Posted by: Malpass Oz Adventure | June 25, 2011

To the Gulf

Lets hope that the mechanical issues that we’ve had this past week are as bad as we’ll get for the rest of the journey.  We pulled into a campsite just north of Mount Carbine last Friday and as we were setting up I noticed that one trailer wheelBen changing wheel bearings at McLeod looked a bit odd… on further inspection (not by me!) Ben realised that the wheel bearings were totally disintegrated.  SOOOO lucky we happened to stop where we did or we may have been trying to continue on with just one wheel on the trailer, not a good look! Ben replaced the bearings and we were on our way again the next morning with all wheels intact!

The handbrake on the car hasn’t been working for a while now so we booked it in to Landrover in Cairns to have it repaired. In true Landrover style we had to wait over a week from the time we called to have it serviced, so we had a few days to occupy ourselves in the Atherton Tableland region.  We couldn’t have picked a better place to while away the time though, both Ben and I really love this area, both Mareeba and Atherton are really nice towns and there is such a lot to see and do in this general region.

Coffee Works, MareebaWe spent a good part of a morning at Coffee Works in Mareeba – all the coffee, chocolates and liqueur you can consume for as long as you like to stay and one of the biggest museums of coffee and tea vessels in the world.  And all the more enjoyable when the lady at the front desk simply forgot to charge us the $58 entry fee!

In Atherton we visited the Crystal Caves Pyrite from Spainwhich have a massive display of all sorts of gemstones and rocks from around the world. Jake especially is really into this type of thing and usually the rest of us toddle along after him not all that interested, but this time was different.  There were some amazing rocks in this collection, everyone’s favourite being a pyrite rock from Spain that is metallic to look at and is found naturally as perfect cube shapes. Really hard to imagine that these are dug out of the ground and are unchanged by human hand.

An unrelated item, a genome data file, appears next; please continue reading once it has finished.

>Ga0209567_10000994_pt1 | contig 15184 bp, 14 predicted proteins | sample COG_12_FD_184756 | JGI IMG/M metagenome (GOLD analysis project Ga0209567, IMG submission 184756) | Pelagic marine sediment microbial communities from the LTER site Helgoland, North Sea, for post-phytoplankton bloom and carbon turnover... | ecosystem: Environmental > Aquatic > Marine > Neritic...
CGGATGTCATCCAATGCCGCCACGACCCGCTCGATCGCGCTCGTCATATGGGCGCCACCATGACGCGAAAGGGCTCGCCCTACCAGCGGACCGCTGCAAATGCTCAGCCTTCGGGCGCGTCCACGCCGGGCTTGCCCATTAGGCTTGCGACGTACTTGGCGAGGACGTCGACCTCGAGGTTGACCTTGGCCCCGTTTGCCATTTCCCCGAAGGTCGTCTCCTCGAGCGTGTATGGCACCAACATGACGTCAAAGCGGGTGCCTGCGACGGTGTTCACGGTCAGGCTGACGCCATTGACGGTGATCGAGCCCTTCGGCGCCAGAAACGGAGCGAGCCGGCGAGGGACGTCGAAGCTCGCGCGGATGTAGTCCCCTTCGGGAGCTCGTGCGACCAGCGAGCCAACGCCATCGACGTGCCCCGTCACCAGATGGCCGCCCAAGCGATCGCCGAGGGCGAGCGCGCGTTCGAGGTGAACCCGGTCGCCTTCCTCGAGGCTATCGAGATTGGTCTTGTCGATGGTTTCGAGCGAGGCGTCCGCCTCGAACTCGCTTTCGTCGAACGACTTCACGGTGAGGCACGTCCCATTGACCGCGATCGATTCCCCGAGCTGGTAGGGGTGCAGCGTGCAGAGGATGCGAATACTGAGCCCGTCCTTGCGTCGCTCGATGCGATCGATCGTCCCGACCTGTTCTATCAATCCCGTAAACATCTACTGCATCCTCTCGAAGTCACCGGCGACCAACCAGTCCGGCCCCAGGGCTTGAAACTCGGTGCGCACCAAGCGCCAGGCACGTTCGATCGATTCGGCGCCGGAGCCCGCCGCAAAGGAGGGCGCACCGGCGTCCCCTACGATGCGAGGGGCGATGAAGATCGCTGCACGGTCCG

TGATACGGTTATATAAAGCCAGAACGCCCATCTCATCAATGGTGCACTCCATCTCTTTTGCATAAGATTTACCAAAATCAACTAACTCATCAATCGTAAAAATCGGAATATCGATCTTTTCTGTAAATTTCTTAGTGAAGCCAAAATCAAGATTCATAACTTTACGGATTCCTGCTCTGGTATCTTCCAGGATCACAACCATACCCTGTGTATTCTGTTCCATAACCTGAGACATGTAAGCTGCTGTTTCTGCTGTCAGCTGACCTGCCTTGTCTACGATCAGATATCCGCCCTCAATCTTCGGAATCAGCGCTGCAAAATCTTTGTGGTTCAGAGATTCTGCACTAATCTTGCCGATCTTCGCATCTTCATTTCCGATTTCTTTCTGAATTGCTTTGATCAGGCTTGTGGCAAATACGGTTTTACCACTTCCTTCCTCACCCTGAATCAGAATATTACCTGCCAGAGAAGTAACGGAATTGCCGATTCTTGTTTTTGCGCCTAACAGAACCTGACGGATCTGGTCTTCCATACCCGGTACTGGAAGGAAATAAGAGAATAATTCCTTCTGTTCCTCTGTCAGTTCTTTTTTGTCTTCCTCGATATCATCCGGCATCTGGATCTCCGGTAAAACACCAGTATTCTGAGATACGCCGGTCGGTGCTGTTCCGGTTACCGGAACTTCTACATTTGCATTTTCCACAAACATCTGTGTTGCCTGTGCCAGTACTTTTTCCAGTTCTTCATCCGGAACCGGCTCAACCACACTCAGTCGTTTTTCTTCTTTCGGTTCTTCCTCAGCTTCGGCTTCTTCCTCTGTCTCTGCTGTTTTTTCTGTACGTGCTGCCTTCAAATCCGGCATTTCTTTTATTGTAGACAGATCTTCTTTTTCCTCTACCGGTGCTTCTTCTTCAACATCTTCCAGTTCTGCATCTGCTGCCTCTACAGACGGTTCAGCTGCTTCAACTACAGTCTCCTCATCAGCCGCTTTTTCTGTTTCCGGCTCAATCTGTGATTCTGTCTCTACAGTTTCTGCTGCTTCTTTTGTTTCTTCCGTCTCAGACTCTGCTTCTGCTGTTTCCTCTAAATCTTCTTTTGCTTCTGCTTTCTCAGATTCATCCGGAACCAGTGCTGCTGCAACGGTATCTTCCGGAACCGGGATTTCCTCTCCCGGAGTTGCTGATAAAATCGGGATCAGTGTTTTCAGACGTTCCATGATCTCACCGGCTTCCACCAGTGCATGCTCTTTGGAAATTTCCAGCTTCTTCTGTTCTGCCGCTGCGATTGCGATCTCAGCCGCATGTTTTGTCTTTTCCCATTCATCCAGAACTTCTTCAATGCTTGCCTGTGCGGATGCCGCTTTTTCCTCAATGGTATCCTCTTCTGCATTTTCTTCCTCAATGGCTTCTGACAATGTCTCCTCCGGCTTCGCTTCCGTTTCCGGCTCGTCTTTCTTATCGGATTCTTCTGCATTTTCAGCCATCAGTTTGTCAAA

Curtain Fig TreeThere are a huge number of national parks in this area with all sorts of things to take a look at, we didn’t have time to get to everything (another place on the ‘must come back to’ list), but the highlights have to be the Curtain Fig Tree and Lake Eucham. The Curtain Fig Tree is an amazing example of a Strangler Fig.  These trees start to grow after a bird drops a seed high in the branches of a tree, this tree then become the ‘host’ tree to the strangler fig.  As the strangler fig grows it sends down roots to the ground and starts to root itself into the earth.  In the process of growing the strangler fig starts to strangle the host tree and the host tree eventually dies, leaving the strangler fig standing alone, supported by all of the roots that it has grown since seeding in the top of the host tree. Very clever! Lake Eucham is a volcanic lake created around Turtle spotting at Lake Eucham10,000 years ago.  The lake has no inflowing or outflowing creeks, with it’s level determined only by the rain or evaporation.  It is also home to an endemic turtle (which I can’t remember the name of and I’m sure you don’t care about!), there were lots and lots of turtles to spot, according to Tobey he saw 20 at one time!  The kids had a swim here too while I walked the 3kms around the lake, it’s amazing what creatures you get to see without three sirens warning of your approach!